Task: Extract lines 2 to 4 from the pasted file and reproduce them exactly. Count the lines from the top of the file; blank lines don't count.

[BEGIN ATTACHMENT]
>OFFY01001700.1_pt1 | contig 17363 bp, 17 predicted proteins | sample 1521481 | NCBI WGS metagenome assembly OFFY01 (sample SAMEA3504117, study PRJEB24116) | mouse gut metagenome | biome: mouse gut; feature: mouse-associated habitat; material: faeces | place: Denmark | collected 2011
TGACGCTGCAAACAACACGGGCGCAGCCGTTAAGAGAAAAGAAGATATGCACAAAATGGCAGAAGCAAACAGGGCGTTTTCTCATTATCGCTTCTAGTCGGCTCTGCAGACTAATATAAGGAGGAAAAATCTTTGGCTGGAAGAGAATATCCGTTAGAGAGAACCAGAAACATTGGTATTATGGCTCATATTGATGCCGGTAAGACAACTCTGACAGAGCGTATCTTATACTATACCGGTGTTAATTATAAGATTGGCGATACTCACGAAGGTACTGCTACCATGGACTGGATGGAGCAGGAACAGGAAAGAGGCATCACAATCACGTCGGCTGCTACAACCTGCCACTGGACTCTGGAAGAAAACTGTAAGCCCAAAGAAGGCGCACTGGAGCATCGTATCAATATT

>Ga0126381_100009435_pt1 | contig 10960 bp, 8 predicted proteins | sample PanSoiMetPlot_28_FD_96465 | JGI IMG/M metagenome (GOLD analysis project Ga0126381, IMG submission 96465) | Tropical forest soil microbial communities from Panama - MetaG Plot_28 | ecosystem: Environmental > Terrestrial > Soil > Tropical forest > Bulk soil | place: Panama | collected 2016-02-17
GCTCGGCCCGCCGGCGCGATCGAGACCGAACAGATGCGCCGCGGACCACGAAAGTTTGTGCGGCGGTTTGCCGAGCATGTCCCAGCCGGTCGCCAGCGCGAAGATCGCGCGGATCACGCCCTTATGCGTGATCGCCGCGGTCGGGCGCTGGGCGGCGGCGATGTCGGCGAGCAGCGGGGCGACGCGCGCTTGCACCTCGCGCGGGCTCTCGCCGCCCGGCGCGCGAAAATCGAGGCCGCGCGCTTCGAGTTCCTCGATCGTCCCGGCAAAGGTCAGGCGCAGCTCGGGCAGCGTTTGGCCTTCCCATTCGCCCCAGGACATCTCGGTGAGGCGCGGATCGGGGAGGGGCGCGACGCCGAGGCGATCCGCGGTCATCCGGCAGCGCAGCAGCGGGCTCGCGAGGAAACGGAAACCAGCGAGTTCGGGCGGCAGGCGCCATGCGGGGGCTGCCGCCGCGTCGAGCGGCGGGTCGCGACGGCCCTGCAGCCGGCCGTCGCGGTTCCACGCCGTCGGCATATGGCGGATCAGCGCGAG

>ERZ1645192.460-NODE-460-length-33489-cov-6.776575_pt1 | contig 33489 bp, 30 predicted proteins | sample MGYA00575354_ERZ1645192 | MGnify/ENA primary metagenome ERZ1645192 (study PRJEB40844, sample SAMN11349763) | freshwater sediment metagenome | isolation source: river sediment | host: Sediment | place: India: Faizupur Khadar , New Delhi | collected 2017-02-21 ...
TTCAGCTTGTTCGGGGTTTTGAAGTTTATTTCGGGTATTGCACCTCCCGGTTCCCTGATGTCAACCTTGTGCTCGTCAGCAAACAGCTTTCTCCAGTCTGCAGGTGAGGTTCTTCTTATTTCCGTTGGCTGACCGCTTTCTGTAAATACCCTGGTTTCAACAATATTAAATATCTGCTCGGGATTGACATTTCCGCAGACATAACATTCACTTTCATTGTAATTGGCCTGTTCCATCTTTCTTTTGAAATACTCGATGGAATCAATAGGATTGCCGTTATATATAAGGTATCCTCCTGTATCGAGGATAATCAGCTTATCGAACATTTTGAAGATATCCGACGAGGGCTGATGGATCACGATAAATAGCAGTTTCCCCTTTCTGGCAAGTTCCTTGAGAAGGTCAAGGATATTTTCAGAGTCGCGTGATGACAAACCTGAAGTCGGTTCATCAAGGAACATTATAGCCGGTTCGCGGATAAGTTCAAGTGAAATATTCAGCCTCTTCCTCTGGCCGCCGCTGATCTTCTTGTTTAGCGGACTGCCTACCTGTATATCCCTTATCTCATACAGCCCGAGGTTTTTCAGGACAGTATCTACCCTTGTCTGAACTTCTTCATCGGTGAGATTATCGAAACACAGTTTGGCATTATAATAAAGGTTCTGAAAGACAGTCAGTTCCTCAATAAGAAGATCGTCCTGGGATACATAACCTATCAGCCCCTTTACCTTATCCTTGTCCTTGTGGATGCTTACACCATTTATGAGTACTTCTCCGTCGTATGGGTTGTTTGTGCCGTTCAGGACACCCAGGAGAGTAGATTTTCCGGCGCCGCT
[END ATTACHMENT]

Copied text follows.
TGACGCTGCAAACAACACGGGCGCAGCCGTTAAGAGAAAAGAAGATATGCACAAAATGGCAGAAGCAAACAGGGCGTTTTCTCATTATCGCTTCTAGTCGGCTCTGCAGACTAATATAAGGAGGAAAAATCTTTGGCTGGAAGAGAATATCCGTTAGAGAGAACCAGAAACATTGGTATTATGGCTCATATTGATGCCGGTAAGACAACTCTGACAGAGCGTATCTTATACTATACCGGTGTTAATTATAAGATTGGCGATACTCACGAAGGTACTGCTACCATGGACTGGATGGAGCAGGAACAGGAAAGAGGCATCACAATCACGTCGGCTGCTACAACCTGCCACTGGACTCTGGAAGAAAACTGTAAGCCCAAAGAAGGCGCACTGGAGCATCGTATCAATATT

>Ga0126381_100009435_pt1 | contig 10960 bp, 8 predicted proteins | sample PanSoiMetPlot_28_FD_96465 | JGI IMG/M metagenome (GOLD analysis project Ga0126381, IMG submission 96465) | Tropical forest soil microbial communities from Panama - MetaG Plot_28 | ecosystem: Environmental > Terrestrial > Soil > Tropical forest > Bulk soil | place: Panama | collected 2016-02-17
GCTCGGCCCGCCGGCGCGATCGAGACCGAACAGATGCGCCGCGGACCACGAAAGTTTGTGCGGCGGTTTGCCGAGCATGTCCCAGCCGGTCGCCAGCGCGAAGATCGCGCGGATCACGCCCTTATGCGTGATCGCCGCGGTCGGGCGCTGGGCGGCGGCGATGTCGGCGAGCAGCGGGGCGACGCGCGCTTGCACCTCGCGCGGGCTCTCGCCGCCCGGCGCGCGAAAATCGAGGCCGCGCGCTTCGAGTTCCTCGATCGTCCCGGCAAAGGTCAGGCGCAGCTCGGGCAGCGTTTGGCCTTCCCATTCGCCCCAGGACATCTCGGTGAGGCGCGGATCGGGGAGGGGCGCGACGCCGAGGCGATCCGCGGTCATCCGGCAGCGCAGCAGCGGGCTCGCGAGGAAACGGAAACCAGCGAGTTCGGGCGGCAGGCGCCATGCGGGGGCTGCCGCCGCGTCGAGCGGCGGGTCGCGACGGCCCTGCAGCCGGCCGTCGCGGTTCCACGCCGTCGGCATATGGCGGATCAGCGCGAG